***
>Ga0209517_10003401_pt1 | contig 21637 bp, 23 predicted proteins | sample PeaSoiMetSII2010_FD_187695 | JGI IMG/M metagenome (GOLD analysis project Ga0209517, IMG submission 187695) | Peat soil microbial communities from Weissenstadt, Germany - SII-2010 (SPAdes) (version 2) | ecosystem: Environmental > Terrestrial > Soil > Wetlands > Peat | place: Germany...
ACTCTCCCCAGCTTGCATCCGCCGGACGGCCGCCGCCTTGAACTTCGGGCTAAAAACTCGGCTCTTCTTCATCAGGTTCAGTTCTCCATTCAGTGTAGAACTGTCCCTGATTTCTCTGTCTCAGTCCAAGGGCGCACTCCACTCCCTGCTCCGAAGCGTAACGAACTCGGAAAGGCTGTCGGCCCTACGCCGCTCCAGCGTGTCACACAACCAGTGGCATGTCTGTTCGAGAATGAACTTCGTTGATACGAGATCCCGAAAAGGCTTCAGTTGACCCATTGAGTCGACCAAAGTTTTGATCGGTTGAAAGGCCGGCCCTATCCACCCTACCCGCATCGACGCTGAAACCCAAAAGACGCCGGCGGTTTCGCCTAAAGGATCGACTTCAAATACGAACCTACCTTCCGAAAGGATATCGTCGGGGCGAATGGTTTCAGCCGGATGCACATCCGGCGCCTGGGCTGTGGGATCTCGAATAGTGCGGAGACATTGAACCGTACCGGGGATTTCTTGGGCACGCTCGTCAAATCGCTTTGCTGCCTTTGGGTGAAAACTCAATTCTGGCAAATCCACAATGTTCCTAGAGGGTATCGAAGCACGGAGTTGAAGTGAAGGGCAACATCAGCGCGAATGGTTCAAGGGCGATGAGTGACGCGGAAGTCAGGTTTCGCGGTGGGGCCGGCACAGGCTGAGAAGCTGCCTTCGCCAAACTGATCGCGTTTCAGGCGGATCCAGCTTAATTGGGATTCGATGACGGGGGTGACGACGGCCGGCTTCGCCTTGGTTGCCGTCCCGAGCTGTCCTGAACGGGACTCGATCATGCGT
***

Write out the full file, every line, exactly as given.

>Ga0209517_10003401_pt1 | contig 21637 bp, 23 predicted proteins | sample PeaSoiMetSII2010_FD_187695 | JGI IMG/M metagenome (GOLD analysis project Ga0209517, IMG submission 187695) | Peat soil microbial communities from Weissenstadt, Germany - SII-2010 (SPAdes) (version 2) | ecosystem: Environmental > Terrestrial > Soil > Wetlands > Peat | place: Germany...
ACTCTCCCCAGCTTGCATCCGCCGGACGGCCGCCGCCTTGAACTTCGGGCTAAAAACTCGGCTCTTCTTCATCAGGTTCAGTTCTCCATTCAGTGTAGAACTGTCCCTGATTTCTCTGTCTCAGTCCAAGGGCGCACTCCACTCCCTGCTCCGAAGCGTAACGAACTCGGAAAGGCTGTCGGCCCTACGCCGCTCCAGCGTGTCACACAACCAGTGGCATGTCTGTTCGAGAATGAACTTCGTTGATACGAGATCCCGAAAAGGCTTCAGTTGACCCATTGAGTCGACCAAAGTTTTGATCGGTTGAAAGGCCGGCCCTATCCACCCTACCCGCATCGACGCTGAAACCCAAAAGACGCCGGCGGTTTCGCCTAAAGGATCGACTTCAAATACGAACCTACCTTCCGAAAGGATATCGTCGGGGCGAATGGTTTCAGCCGGATGCACATCCGGCGCCTGGGCTGTGGGATCTCGAATAGTGCGGAGACATTGAACCGTACCGGGGATTTCTTGGGCACGCTCGTCAAATCGCTTTGCTGCCTTTGGGTGAAAACTCAATTCTGGCAAATCCACAATGTTCCTAGAGGGTATCGAAGCACGGAGTTGAAGTGAAGGGCAACATCAGCGCGAATGGTTCAAGGGCGATGAGTGACGCGGAAGTCAGGTTTCGCGGTGGGGCCGGCACAGGCTGAGAAGCTGCCTTCGCCAAACTGATCGCGTTTCAGGCGGATCCAGCTTAATTGGGATTCGATGACGGGGGTGACGACGGCCGGCTTCGCCTTGGTTGCCGTCCCGAGCTGTCCTGAACGGGACTCGATCATGCGT